• Tuesday, May 21, 2024
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Red flags as fintechs offer juicy rates on Big Brother’s N60m

Red flags as fintechs offer juicy rates on Big Brother’s N60m

Conversations on what an ideal savings or investment return should be started after the N60million cash prize for the Big Brother winner led to competition among fintechs on who can offer the most interest on the amount won if given the fund to manage.

Ezra Olubi, co-founder, PayStack said, “No institution can guarantee you interest rates higher than your country’s prevailing bond rates.”

Different savings and investment platforms pitched interest rates ranging from 12-24 percent to the Bigbrother winner using their X handles formerly known as Twitter.

It started when Piggyvest, a savings and investment platform tweeted “Ilebaye call me.”

It further showed its high-yield savings account called ‘PiggyFlex’, offering a 12.517 percent interest for a 366 days maturity period. This amounted to N7.510million on the N60million investment.

Read also: BBNaija: 8 financial tips for next Big Brother Naija winner

Many Nigerians seen under the comment section of this post found the interest to be small. “Your interest is too low for 1 year,” one @DcClint1 wrote.

Others mentioned how they would earn more on various betting platforms.

Olubi said anyone offering rates above Nigeria’s bond rate to a mass market audience has the responsibility to educate investors on the attendant risks involved.

He said the reaction to Piggyvest’s tweet showcasing their safe lock interest rates at ~12 percent underscores how deeply Ponzi schemes, wonder banks, and pervasive financial illiteracy have scarred the Nigerian financial mindset.

Many investors patronising Ponzi schemes in Nigeria seem to be ignoring the obvious “red flags” raised by the promoters, in their quest for the promised above-average returns, which ordinarily defy market trends and signal potential fraud.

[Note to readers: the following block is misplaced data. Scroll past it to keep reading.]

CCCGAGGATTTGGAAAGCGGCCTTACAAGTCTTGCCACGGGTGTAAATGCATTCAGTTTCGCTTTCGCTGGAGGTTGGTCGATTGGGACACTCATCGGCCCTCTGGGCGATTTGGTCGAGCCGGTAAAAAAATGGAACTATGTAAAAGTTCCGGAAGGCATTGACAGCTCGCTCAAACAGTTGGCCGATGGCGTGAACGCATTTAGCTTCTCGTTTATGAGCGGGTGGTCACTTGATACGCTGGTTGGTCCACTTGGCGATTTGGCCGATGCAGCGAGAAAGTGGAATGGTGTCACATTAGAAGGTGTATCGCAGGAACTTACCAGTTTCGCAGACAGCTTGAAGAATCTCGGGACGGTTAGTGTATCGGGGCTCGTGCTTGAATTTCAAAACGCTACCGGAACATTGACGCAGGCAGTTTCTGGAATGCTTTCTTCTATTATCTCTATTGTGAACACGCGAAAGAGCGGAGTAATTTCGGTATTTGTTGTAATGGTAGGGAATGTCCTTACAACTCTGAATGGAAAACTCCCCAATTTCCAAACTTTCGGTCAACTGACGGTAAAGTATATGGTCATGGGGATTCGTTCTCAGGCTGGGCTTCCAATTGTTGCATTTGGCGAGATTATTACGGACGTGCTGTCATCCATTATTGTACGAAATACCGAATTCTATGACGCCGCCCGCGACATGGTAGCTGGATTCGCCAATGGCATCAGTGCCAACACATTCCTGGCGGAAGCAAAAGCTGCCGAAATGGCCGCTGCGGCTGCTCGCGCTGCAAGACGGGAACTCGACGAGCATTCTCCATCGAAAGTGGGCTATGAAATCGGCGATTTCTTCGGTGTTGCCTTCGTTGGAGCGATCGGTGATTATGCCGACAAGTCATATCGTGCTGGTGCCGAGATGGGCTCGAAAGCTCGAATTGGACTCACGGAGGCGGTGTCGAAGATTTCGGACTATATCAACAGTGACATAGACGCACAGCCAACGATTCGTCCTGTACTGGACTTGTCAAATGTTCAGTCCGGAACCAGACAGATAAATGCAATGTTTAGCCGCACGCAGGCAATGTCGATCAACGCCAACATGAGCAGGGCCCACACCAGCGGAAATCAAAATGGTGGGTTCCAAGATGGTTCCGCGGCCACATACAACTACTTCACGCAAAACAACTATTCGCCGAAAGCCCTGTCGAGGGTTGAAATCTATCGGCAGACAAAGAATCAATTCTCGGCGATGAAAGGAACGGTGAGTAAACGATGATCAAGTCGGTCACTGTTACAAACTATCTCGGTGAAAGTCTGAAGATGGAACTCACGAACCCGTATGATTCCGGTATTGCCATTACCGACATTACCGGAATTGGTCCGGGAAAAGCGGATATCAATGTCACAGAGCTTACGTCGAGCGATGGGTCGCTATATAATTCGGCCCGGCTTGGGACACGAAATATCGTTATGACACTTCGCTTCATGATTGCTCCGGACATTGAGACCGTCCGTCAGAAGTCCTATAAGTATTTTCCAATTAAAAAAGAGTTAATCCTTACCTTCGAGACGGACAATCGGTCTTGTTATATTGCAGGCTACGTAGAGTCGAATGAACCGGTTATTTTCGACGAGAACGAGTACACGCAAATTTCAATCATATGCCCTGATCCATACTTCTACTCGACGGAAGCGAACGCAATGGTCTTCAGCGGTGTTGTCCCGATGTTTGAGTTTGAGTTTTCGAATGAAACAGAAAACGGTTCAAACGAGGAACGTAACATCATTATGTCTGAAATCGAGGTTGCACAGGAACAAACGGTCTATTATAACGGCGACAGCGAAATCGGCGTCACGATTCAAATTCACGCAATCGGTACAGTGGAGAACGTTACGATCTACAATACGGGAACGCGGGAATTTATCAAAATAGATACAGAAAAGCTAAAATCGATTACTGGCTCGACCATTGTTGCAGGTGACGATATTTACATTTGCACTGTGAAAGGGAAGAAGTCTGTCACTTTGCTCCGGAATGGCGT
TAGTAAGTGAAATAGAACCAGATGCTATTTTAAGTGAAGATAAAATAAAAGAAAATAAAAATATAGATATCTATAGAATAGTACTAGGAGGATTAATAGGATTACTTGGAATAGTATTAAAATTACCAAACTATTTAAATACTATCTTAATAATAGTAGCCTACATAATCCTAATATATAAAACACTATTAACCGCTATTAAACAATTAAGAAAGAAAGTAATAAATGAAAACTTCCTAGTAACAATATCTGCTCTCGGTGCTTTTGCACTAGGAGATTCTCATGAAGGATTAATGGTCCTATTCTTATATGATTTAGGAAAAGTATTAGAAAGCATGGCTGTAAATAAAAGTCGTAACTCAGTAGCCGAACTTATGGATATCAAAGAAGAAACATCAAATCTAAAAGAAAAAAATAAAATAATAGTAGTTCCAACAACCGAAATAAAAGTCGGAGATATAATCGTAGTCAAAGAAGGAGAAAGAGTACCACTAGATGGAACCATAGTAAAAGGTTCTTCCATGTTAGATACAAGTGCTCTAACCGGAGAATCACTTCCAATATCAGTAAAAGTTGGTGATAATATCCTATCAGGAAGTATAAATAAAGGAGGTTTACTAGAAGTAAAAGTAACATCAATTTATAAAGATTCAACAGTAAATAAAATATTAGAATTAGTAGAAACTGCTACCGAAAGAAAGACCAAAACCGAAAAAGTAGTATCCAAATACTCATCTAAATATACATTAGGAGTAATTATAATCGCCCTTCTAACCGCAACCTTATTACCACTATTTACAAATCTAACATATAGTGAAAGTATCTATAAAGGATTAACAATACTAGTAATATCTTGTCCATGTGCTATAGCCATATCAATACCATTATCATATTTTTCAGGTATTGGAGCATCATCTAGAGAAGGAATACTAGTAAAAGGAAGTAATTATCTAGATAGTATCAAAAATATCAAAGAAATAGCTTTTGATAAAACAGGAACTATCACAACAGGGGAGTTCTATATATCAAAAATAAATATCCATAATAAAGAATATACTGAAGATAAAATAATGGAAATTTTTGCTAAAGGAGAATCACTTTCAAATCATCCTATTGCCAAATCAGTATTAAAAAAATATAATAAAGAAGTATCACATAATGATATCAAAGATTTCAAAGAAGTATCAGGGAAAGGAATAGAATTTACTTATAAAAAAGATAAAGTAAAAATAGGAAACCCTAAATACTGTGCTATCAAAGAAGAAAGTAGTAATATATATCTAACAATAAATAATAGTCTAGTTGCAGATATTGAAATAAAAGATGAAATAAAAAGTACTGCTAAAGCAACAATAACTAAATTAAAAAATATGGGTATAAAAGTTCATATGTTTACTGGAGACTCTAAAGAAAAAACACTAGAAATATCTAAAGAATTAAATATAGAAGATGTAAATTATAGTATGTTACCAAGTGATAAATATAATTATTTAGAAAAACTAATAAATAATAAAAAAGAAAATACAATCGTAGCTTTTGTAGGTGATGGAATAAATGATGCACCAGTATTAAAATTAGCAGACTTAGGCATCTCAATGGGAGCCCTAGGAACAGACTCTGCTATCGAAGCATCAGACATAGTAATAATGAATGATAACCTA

Ponzi schemes are ‘investment’ schemes that promise unrealistic returns, which ordinarily should be treated with caution.

The merchants target greedy investors in their push to grow their pyramid schemes which pay returns to their investors from new capital paid to the operators by new investors, rather than from profit earned through legitimate sources.

Not too long after a digital microfinance bank, FairMoney tweeted “Ilebaye, don’t pick up the wrong call! Just saying.”

The microfinance firm is offering 23 percent interest on the N60 million cash price for a 365-day duration, at maturity this will be N72.420million after a 10 percent withholding tax withdrawal.

Another fintech platform Credpal tweeted “We trust you to choose wisely”.

Credit pal showed that after investing the N60million with them for 360 days starting today, she will get N72.960million. A 24 percent interest rate.

Read also: Nigerian fintechs jostle for talent amid market boom

Adesina Olumide, an analyst at Quantum Economics also tweeted that the FGN bond market yields based on different tenors are between 13 -15 percent, “Any guaranteed return in Nigeria, higher than that deserves a regulatory microscope.”

There is a hypothesis around that new fintech microfinance banks (MFBs) use customer money that was invested in their Fixed Deposit product (ROI up to 15 percent per annum) to issue a loan to other users at up to 30 percent for 30-days period

BusinessDay research shows that FairMoney loan amounts range between N1,500 to N3million with repayment periods from 61 days to 18 months at monthly interest rates that range from 2.5 percent to 30 percent (APRs from 30 to 260 percent).